Multiple algorithms are used to predict the impact of missense mutations on protein structure and function using algorithm-generated sequence alignments or manually curated alignments. We compared the accuracy with native alignment of SIFT, Align-GVGD, PolyPhen-2 and Xvar when generating functionality predictions of well characterized missense mutations (n = 267) within the BRCA1, MSH2, MLH1 and TP53 genes. We also evaluated the impact of the alignment employed on predictions from these algorithms (except Xvar) when supplied the same four alignments including alignments automatically generated by (1) SIFT, (2) Polyphen-2, (3) Uniprot, and (4) a manually curated alignment tuned for Align-GVGD. Alignments differ in sequence composition and evolutionary depth. Data-based receiver operating characteristic curves employing the native alignment for each algorithm result in area under the curve of 78-79% for all four algorithms. Predictions from the PolyPhen-2 algorithm were least dependent on the alignment employed. In contrast, Align-GVGD predicts all variants neutral when provided alignments with a large number of sequences. Of note, algorithms make different predictions of variants even when provided the same alignment and do not necessarily perform best using their own alignment. Thus, researchers should consider optimizing both the algorithm and sequence alignment employed in missense prediction.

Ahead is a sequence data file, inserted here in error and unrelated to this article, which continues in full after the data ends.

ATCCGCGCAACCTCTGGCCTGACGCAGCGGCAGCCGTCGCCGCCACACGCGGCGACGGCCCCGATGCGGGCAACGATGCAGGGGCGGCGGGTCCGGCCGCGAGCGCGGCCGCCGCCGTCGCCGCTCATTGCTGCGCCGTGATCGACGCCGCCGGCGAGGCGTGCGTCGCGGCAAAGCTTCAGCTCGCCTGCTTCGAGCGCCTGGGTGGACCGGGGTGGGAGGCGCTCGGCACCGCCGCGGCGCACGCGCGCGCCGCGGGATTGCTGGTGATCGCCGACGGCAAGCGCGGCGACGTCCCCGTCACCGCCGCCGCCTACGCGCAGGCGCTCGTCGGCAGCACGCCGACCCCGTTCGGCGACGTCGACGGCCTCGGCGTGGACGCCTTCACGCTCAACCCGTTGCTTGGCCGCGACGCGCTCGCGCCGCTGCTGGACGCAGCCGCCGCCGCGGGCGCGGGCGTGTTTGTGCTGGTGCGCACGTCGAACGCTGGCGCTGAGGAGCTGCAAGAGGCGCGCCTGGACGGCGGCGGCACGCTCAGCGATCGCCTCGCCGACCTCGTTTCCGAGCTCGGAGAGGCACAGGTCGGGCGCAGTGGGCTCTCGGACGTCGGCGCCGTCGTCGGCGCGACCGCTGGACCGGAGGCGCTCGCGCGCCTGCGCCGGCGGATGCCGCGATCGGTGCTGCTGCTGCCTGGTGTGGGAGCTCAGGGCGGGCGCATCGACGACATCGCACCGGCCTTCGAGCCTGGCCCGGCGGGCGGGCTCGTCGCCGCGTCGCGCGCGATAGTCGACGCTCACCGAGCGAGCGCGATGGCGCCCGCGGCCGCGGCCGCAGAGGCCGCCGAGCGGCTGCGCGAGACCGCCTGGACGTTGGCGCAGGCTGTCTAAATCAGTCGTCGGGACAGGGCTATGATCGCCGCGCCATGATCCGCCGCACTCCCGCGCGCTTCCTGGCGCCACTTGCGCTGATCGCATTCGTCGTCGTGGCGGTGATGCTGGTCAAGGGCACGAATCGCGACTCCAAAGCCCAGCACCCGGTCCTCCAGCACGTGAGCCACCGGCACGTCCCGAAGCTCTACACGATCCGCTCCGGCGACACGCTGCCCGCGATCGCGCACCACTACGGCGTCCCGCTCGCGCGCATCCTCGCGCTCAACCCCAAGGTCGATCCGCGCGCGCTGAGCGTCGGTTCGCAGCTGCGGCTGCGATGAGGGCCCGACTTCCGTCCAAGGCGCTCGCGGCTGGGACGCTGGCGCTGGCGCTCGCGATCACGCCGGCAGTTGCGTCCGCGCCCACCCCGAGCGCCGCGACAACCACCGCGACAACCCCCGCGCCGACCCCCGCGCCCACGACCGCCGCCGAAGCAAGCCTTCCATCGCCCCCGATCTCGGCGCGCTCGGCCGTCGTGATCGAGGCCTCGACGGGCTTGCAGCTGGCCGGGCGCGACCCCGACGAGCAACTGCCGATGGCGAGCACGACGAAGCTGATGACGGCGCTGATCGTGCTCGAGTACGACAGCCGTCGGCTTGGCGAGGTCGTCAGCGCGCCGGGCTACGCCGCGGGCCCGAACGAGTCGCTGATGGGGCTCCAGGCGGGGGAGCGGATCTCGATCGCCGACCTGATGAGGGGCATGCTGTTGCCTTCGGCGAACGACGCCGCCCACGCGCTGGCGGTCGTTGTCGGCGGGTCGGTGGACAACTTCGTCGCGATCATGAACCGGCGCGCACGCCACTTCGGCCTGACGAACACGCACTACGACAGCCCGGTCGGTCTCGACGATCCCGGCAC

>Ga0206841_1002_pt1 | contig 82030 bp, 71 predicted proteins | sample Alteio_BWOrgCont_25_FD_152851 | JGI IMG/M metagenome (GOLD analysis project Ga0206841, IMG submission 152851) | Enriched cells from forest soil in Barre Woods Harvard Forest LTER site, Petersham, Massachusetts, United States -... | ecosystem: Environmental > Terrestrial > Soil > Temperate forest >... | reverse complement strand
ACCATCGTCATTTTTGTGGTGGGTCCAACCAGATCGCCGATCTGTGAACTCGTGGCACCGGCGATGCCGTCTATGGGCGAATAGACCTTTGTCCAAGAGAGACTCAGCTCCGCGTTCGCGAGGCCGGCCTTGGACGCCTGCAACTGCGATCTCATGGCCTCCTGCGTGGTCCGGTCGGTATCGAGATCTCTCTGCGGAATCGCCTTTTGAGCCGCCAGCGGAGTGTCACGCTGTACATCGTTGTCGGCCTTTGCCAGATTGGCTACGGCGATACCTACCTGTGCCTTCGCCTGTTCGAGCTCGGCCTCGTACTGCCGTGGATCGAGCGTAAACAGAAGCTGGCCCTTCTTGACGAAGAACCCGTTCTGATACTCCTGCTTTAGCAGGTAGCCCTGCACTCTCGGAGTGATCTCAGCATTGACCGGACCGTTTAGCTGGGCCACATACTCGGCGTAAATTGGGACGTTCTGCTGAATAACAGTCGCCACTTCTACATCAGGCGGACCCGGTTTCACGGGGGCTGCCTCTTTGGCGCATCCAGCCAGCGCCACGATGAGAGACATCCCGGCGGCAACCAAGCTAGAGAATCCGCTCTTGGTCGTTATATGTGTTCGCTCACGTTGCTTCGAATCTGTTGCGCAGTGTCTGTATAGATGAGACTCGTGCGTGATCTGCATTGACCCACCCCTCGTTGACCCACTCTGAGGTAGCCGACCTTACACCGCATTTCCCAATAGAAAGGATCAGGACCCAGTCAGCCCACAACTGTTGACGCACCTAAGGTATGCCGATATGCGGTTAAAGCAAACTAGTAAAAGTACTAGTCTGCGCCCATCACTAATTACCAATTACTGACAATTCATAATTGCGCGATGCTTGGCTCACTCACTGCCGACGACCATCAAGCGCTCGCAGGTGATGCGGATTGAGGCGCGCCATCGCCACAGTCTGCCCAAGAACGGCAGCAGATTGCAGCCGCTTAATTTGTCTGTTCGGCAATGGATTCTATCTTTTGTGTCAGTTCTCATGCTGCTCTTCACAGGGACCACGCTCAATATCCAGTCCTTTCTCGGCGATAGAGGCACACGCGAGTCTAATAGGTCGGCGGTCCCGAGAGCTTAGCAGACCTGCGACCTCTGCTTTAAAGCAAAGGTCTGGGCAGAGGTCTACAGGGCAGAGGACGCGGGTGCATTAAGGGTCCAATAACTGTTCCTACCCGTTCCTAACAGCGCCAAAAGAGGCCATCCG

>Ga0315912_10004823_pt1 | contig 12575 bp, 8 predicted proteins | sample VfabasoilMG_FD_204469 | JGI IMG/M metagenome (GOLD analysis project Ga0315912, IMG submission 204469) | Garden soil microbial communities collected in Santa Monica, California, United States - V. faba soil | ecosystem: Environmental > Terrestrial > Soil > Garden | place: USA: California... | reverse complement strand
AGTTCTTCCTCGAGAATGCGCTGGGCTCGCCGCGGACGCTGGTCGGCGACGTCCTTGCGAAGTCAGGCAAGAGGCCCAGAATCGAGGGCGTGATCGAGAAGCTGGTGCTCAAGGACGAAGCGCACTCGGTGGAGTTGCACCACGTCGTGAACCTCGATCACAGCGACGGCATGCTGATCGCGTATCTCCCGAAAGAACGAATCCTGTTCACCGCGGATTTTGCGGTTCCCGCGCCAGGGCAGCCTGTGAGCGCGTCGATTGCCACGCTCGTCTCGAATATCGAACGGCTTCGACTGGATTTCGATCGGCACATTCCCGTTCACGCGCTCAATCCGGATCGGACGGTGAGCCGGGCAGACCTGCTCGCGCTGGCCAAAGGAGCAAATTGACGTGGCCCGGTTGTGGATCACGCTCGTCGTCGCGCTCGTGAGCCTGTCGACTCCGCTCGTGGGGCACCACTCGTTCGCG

multiple sequence alignment; SIFT; PolyPhen-2; Align-GVGD; Xvar; BRCA1; MSH2; MLH1; TP53